President Hill's letter on Vassar and the economy
December 23, 2009
Dear members of the Vassar community,
As the semester comes to a close, I write not only to express my gratitude for the hard work and attention so many of you have given to getting through this difficult year at the College, but also to look ahead with renewed energy to our future. It has been a challenging fall and the Vassar community has participated in passionate discussion about how best to sustain the extraordinary College we all believe in. The focus of our discussion has centered on how to weigh the importance of different aspects of this complex institution, and it is only right that in our intellectually engaged community, we will have different ideas about how to preserve its well being. Although we may not all agree, our commitment to having these conversations with respect for differing points of view reflects Vassar’s strength as an academic community.
As we have worked to make the changes necessary to bring the College’s spending to a sustainable level, we have kept our focus on the values that define Vassar: our varied and exciting academic program; our commitment to making this academic experience available to all qualified students without regard to their financial need; our commitment to providing fair compensation to all employees; responsible care for the physical facilities of our campus; and strong connections to our neighboring communities. These values have been at the forefront of our planning processes.
Throughout the course of this year, we have made substantive changes in our operating costs through reorganization and responsible reductions in services. In almost every office in the College we have asked people to rethink the way they do their work, to innovate, and consider what may not be necessary. We have, for example, coordinated and consolidated work among offices where there was overlap in responsibilities; we have temporarily slowed down our program of capital improvements in response to reduced financial resources; and we have made adjustments in how we provide services in many areas, from health services and student employment to the faculty housing program and cleaning services. These changes have required all of us on campus to reconsider our expectations and open our minds to new approaches.
We have done a great deal of planning around the College’s workforce. Since compensation takes up two-thirds of our operating budget, reducing the size of the workforce is essential to creating equilibrium in the College's financial structure now and into the future. In making decisions about where we could reduce staffing we have paid careful attention to the potential effect of reductions on our educational mission. We have particularly considered areas where cooperation and efficiency could be improved within and among offices as staffing is reduced. The overall result of this planning is that since the fall of 2008, our non-faculty staffing has been reduced by a total of about 80 positions. We were able to achieve most of that reduction by not filling open positions and by offering a program of retirement incentives. We feel great sadness, however, that 20 of the 80 reductions in positions required laying off valued colleagues among our staff and administration. We are working with those employees to help them find other work; and, in fact, to date 11 of them have taken positions in other areas of the College or found employment elsewhere.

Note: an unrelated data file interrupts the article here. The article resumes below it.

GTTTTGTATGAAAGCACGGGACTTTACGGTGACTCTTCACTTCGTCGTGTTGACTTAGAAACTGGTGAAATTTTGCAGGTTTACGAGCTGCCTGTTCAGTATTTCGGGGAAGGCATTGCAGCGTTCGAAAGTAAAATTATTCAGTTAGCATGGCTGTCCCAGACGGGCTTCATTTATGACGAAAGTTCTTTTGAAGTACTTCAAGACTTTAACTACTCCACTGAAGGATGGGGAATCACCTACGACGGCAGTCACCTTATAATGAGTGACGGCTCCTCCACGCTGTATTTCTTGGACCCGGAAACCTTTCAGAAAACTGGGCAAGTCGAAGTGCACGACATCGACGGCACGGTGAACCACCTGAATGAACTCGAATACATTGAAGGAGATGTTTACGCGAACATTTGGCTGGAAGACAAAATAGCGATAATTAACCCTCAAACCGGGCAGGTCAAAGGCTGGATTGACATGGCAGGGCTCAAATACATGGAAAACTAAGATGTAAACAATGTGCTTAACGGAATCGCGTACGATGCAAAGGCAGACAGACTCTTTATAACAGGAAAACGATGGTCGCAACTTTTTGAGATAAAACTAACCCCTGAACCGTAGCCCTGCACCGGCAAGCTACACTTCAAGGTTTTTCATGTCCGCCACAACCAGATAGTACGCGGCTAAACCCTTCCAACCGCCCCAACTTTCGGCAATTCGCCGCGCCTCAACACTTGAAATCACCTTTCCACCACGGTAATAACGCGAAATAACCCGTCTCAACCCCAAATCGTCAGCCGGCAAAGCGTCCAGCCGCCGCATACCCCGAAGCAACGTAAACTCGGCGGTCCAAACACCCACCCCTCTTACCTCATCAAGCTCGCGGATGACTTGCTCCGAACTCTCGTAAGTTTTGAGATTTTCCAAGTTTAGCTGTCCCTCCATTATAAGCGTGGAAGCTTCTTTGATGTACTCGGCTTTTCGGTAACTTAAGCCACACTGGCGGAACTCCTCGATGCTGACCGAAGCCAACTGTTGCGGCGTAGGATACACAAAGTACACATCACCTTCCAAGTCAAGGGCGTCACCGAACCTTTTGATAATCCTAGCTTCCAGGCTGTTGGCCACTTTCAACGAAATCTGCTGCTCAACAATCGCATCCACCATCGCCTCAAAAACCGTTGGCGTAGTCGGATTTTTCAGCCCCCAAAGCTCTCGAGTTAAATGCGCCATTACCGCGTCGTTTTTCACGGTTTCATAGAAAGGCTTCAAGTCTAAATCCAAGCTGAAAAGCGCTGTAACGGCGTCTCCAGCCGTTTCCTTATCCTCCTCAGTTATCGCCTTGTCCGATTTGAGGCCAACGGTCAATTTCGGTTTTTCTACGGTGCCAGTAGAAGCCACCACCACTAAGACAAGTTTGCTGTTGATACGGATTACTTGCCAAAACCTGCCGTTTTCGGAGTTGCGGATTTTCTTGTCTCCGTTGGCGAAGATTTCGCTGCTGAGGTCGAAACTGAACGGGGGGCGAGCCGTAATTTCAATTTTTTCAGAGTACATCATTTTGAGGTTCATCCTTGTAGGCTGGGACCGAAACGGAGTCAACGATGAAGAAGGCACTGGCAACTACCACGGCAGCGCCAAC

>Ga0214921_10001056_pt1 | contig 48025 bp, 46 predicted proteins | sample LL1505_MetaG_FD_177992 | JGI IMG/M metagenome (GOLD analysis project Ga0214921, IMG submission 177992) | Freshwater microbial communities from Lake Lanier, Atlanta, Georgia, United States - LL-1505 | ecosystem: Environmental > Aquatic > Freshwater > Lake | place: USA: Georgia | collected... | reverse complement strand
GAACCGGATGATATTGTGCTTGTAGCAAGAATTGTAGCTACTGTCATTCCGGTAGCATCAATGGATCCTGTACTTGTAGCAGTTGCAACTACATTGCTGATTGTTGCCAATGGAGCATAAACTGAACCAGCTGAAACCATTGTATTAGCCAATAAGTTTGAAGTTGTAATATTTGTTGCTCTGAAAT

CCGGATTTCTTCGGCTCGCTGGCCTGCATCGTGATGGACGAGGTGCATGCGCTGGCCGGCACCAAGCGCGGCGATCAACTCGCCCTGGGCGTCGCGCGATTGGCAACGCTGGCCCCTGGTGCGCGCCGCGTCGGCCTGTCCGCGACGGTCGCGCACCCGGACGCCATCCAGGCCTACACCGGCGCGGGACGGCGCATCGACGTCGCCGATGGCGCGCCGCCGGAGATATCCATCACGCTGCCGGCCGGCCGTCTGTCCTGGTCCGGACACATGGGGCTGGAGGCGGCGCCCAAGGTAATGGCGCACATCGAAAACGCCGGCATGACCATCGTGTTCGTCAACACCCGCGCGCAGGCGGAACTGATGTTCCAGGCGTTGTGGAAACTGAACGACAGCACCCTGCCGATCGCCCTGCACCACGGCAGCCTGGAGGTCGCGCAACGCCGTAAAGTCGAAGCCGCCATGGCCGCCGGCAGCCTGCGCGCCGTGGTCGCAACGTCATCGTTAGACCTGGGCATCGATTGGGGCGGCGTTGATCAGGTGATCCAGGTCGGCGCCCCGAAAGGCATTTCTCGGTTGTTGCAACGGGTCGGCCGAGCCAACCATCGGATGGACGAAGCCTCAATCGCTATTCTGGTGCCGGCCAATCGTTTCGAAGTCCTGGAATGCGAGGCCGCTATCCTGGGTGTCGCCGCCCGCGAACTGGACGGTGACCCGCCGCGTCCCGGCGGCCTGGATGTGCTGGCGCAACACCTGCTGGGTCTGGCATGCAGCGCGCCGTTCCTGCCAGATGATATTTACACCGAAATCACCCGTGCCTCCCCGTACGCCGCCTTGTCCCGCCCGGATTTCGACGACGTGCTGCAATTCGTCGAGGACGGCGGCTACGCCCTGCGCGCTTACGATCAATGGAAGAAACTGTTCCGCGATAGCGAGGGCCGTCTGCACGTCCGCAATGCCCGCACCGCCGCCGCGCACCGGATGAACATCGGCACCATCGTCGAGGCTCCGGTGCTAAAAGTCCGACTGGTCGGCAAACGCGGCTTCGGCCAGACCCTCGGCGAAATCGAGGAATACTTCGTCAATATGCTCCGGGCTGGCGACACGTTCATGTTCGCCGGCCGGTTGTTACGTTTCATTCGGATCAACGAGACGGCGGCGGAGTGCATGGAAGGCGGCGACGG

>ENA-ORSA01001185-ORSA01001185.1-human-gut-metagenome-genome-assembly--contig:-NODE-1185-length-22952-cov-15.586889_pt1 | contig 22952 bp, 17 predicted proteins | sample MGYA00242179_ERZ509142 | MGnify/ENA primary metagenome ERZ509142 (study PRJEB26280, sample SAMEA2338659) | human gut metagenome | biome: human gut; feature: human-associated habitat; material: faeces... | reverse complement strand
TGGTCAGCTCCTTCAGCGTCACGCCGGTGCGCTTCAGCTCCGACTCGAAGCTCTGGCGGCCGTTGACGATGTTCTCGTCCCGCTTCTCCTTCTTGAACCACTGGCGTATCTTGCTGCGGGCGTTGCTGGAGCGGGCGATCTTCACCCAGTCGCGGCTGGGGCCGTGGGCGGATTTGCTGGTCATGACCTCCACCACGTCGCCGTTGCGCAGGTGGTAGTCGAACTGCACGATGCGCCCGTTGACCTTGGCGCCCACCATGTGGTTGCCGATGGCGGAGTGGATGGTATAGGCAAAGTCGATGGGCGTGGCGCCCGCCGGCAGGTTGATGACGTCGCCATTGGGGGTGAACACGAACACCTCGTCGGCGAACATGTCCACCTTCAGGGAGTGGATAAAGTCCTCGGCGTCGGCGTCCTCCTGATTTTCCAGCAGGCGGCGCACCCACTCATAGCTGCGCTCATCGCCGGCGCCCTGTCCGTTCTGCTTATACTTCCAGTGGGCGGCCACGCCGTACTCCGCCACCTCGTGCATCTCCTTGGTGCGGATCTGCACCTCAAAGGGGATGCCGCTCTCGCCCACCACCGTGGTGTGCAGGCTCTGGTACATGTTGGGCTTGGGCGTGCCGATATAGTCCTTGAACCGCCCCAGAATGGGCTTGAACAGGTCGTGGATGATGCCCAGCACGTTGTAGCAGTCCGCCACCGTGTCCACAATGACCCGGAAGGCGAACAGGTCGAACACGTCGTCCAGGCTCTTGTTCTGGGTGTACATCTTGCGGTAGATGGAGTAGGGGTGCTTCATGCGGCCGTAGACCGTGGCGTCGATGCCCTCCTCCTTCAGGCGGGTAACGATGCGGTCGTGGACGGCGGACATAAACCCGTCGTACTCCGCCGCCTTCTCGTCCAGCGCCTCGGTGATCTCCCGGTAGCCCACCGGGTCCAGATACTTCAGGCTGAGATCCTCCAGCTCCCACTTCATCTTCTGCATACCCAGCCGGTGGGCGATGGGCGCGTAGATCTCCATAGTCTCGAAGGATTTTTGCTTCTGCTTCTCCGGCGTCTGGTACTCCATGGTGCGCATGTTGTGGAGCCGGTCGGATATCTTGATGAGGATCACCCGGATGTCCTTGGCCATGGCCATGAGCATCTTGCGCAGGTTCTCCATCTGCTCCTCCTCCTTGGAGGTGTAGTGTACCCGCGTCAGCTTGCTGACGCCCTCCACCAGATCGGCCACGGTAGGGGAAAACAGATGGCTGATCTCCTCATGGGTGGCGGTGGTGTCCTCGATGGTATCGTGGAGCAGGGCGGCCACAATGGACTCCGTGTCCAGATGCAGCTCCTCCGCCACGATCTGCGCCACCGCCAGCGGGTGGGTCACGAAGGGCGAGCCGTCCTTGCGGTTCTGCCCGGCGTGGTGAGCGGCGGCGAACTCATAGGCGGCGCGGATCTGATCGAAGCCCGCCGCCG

We also have reduced the faculty salary budget but have done so in a way that minimizes the effect on the curriculum. To achieve necessary savings we offered eligible faculty retirement and phased retirement incentives; restricted leave replacements; declined a portion of the requests for new tenure-track appointments; and reduced the number of team-taught courses and classes of fewer than five students.
Every year departments make requests for additional staffing, including renewal of non-tenure-track faculty contracts, and only a portion of those requests is typically approved. In consultation with department chairs over the past several weeks we have approved a smaller proportion than usual of requests for courses to be taught by non-tenure-track faculty in the next academic year. Considering requests made for 2009/10 as well as 2010/11, a total of 19 non-tenure-track faculty in part or full-time positions have not had their contracts renewed. In some other cases we have agreed to renewed contracts with a reduced course load. Colleagues and students will deeply miss those faculty who will no longer be at the College; they have enriched Vassar and had a significant impact on their colleagues and students.
Although we are still planning the curriculum for 2010/11, we expect that it will be the same size or slightly larger than this year’s curriculum due to leave patterns and fewer course reductions for faculty who have taken on administrative duties.
The Vassar community has met the unprecedented challenges of the past year, and we are now in a better position to move forward even as we face uncertain economic conditions ahead. The College will continue to be a place where curious, creative, and engaged young people from all backgrounds are challenged intellectually and stimulated by their interactions with each other and the other members of the community. Because we believe in the importance of this kind of education, we must steward the College’s resources so that Vassar continues to play a leading role in creating a better future for people here and around the world. I look forward to working with all of you in reaffirming our commitment to that mission and to strengthening the College and all that it means to our students now and for generations to come. I wish you all restful holidays and, again, I thank you for all that you do for Vassar.
— Catharine Hill, President